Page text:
On the other hand, pseudomembranous colitis is directly attributed to antibiotic treatments. Although the medication is intended to target a particular illness, it can also adversely affect the colon. Without the necessary bacteria to adequately control the digestive process, the colon basically gets out of whack. Then, colitis runs rampant, because it’s already resistant to antibiotics.

Collangenous Colitis

Collagenous colitis and lymphocytic colitis are usually another malady caused by a pre-existing condition. It’s simply not fair! People already suffering from diabetes, rheumatoid arthritis, and other health problems that affect the immune system may also fall prey to colitis.

In fact, Ischemic colitis may actually be a symptom of a much bigger health problem like colon cancer, a circulatory system malfunction, or a hernia that is cutting off the blood supply to the colon.

Understanding the symptoms and causes of different types of colitis aid in helping the doctor make a proper diagnosis, and enable him/her to recommend the proper treatment for healing, or at least controlling, colitis.

Who Is at Risk for Colitis?

Thousands, if not millions, of people suffer from one type of colitis or another. While for some it’s a temporary condition, others live with a chronic disease. Especially when a family member has already been diagnosed with this devastating bowel disorder, individuals want to know if they are at risk of developing this ongoing health problem.

Ulcerative colitis (ulcers)-individuals that develop ulcers in their colons may also have a relative with the same disease. Although the reason is unclear, the irritable bowel disease (IBS) tends to run in families

The other major risk for this particular form of colitis is a compromised immune system. Individuals with other chronic illnesses that make them susceptible to getting sick easily are more likely to develop sores in their colons.

Pseudomembranous colitis (antibiotic) – patients recently on a course of antibiotics for another illness are susceptible to this type of colitis. The antibiotics have also destroyed the good bacteria needed by the colon for functioning properly.

Collagenous colitis and lymphocytic colitis (microscopic) – medication may also be responsible for this type of bowel disorder. Certain types of over-the-counter medications can adversely affect colon function. For example, aspirin may be prescribed to help prevent aches and pains, or even heart attacks, but it can also be pretty hard on the digestive system. In addition, drugs like Zantac, for controlling heartburn or the symptoms of a hiatal hernia can also leave the colon susceptible to microscopic invasions.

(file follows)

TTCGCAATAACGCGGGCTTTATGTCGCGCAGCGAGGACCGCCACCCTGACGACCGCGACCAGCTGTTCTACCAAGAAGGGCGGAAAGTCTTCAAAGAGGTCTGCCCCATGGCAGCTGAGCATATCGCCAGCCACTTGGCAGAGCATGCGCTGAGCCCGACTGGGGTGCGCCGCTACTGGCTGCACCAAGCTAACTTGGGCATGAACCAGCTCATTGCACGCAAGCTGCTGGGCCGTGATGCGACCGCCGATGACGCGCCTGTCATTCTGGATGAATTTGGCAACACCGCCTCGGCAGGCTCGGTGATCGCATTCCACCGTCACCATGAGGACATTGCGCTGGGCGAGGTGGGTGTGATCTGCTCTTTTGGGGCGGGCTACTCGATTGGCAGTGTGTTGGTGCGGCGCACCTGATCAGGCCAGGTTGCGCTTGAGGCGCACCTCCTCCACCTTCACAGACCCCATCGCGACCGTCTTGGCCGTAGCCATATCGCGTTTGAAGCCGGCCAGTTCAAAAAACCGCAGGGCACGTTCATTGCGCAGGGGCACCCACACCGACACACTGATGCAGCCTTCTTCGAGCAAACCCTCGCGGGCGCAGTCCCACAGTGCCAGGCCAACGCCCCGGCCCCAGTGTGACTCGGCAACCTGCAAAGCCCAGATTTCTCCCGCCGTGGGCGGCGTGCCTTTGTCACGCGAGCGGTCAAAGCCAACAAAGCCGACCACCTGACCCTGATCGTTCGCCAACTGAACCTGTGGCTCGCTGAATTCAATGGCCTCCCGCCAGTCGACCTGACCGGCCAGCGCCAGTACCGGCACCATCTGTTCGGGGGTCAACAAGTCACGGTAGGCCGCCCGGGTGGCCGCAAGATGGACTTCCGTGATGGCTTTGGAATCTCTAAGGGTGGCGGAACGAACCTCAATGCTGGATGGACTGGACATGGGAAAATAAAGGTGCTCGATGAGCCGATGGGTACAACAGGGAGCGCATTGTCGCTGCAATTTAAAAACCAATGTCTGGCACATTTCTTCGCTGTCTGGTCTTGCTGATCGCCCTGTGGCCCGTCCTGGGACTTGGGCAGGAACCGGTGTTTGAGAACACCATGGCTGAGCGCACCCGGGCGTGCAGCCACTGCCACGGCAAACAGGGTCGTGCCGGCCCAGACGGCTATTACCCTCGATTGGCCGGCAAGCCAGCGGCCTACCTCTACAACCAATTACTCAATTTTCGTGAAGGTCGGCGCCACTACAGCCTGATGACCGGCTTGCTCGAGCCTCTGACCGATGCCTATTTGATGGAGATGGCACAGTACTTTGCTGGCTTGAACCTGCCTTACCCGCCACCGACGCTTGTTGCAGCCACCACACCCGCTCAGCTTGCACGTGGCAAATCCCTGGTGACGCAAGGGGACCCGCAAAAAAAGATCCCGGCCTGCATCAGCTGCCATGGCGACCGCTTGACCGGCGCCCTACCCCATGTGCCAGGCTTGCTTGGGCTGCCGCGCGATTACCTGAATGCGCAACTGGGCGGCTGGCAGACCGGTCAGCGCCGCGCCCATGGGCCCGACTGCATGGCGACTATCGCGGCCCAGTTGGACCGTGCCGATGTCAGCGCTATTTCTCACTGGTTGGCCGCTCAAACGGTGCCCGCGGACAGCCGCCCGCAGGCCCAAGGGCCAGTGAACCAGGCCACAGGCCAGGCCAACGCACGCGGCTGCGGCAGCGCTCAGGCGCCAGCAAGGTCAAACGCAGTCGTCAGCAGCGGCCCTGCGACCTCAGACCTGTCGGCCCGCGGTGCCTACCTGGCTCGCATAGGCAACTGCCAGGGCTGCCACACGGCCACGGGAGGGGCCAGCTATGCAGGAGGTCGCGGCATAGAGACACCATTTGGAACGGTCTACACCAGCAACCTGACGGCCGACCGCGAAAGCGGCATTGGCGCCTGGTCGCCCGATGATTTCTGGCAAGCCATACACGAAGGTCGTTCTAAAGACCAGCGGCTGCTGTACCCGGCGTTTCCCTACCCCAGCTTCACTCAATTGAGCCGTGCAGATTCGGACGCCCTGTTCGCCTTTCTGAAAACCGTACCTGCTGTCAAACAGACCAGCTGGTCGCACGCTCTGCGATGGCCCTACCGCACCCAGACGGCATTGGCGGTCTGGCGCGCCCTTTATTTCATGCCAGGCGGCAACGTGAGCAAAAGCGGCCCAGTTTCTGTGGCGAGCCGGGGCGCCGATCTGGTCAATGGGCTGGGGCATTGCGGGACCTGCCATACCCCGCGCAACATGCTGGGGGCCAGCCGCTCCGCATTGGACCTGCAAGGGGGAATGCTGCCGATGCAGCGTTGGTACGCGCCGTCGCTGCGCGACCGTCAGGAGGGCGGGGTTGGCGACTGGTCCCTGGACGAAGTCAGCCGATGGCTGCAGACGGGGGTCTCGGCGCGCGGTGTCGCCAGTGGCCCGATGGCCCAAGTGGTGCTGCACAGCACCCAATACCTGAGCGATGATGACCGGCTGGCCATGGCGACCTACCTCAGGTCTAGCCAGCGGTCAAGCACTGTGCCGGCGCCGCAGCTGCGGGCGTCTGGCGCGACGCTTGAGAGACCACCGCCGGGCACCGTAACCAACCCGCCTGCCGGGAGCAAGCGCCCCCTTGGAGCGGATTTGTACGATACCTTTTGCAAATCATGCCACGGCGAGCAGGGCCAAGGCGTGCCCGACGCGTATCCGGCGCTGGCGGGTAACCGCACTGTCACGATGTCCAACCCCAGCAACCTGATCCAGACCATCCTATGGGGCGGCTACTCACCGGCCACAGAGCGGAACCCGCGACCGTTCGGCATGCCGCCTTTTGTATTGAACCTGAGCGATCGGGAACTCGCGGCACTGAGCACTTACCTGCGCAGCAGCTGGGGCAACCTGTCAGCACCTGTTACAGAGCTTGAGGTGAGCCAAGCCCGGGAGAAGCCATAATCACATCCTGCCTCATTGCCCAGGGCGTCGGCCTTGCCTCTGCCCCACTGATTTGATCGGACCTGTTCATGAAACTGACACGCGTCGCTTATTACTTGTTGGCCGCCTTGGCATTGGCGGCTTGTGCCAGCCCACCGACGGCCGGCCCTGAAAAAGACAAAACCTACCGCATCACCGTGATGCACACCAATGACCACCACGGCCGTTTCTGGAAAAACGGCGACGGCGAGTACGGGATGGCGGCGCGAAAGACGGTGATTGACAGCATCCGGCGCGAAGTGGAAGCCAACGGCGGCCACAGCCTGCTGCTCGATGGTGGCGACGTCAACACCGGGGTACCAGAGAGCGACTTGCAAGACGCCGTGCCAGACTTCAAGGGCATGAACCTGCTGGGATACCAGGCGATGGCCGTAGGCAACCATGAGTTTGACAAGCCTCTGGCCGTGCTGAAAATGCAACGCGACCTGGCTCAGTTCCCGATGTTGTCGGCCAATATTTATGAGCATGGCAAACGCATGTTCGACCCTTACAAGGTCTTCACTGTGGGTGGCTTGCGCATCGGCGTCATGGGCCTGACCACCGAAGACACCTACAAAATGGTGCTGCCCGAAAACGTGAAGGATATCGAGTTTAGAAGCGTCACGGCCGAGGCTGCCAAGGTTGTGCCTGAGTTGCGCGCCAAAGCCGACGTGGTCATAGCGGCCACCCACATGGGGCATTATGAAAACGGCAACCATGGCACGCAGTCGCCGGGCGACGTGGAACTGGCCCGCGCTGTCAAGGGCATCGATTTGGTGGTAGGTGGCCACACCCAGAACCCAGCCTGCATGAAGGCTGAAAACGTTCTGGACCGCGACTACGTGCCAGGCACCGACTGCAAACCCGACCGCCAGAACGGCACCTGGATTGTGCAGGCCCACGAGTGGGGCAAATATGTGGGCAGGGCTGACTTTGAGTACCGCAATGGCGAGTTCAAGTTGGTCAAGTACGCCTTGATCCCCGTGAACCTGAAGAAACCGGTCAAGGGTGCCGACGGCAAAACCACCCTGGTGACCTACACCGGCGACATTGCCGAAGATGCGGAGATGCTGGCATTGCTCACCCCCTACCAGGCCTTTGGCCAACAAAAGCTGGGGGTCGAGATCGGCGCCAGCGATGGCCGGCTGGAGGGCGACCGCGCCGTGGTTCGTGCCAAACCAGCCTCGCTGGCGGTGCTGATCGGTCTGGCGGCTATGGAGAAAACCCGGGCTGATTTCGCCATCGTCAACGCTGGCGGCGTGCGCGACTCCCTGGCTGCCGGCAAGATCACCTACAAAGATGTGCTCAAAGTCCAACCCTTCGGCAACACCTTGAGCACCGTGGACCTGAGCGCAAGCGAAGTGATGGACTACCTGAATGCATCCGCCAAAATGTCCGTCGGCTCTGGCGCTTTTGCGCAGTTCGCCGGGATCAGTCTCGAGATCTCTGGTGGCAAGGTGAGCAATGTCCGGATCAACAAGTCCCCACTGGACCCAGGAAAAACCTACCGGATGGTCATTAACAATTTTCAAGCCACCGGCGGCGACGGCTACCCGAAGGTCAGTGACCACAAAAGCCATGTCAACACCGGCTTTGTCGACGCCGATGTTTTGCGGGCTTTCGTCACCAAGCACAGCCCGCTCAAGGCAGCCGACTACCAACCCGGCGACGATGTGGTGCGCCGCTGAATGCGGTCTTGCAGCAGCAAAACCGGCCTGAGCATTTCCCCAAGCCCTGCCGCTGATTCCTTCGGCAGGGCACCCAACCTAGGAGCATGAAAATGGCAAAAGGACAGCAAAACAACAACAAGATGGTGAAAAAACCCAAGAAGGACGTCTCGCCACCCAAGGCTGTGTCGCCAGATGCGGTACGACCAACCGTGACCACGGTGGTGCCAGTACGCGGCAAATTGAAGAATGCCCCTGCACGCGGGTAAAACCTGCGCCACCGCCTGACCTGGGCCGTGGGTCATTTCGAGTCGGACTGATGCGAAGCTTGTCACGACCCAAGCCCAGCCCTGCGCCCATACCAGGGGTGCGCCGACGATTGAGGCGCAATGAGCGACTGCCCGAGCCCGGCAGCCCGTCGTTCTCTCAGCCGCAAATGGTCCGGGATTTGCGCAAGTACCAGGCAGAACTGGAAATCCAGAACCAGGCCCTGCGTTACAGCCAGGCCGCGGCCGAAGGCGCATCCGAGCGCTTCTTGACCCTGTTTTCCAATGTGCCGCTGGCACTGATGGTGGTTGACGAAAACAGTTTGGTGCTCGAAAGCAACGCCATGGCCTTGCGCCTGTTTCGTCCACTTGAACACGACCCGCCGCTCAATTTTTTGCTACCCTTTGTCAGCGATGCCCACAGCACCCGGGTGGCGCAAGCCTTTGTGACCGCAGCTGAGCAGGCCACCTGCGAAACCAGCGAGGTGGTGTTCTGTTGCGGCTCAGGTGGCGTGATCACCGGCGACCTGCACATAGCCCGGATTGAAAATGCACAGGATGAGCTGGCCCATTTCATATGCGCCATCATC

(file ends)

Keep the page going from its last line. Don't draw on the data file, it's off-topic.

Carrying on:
Ischemic colitis (injuries) – people with circulatory problems may also be at risk for this major digestive disorder. Age, heart disease, and other illnesses can adversely affect the proper blood flow throughout the body. If interrupted for two long, the lack of blood flow to the colon can cause irritable bowel disease and also result in the death of colon tissue.
Colitis Symptpoms

Is Colitis Preventable?

For individuals with colitis hereditary factors, or after experiencing an episode of the disease, the natural question to ask is whether colitis is preventable. No one wants to discuss an irritable bowel disorder; and, oftentimes, a sufferer feels like the only person on the planet suffering from such a nasty illness.

But, if more people were willing to talk about it, maybe a means of preventing the disorder would be forthcoming. Fortunately, there are some prevention tips that might keep symptoms at bay.

In an effort to prevent colitis:

  • Eat well
  • Exercise
  • Don’t get run down
  • Avoid overmedicating
  • Stay as healthy as possible

Eating will doesn’t mean consuming a lot of food. It means eating a diet rich in all the nutrients required by the body. In doing so, the consumption of fiber will also increase. Most individuals don’t get enough of this vital element to adequately sustain a healthy colon. But, a healthy colon is less likely to develop any type of colitis.

Although it may seem unrelated, exercise is also essential to a healthy digestive system. Good circulation throughout the body, especially with increasing age, will also be beneficial in preventing Ischemic colitis.

Also, get plenty of rest. Give the body a chance to regenerate. An exhausted body is less likely to fight off disease, if it comes knocking. People that are run down will be more susceptible to a compromised immune system.

Pseudomembranous colitis is known to manifest itself after a patient has been/is on antibiotics for some other illness. Therefore, its important not to overmedicate. Some people tend to go to the doctor for every sniffle, ache, or pain. In fact, they insist the doctor give them something œnow to affect a cure or control the symptoms. Unfortunately, this is not always the best idea. In reality, the more a person is on antibiotics, the more resistant the medication becomes to illness.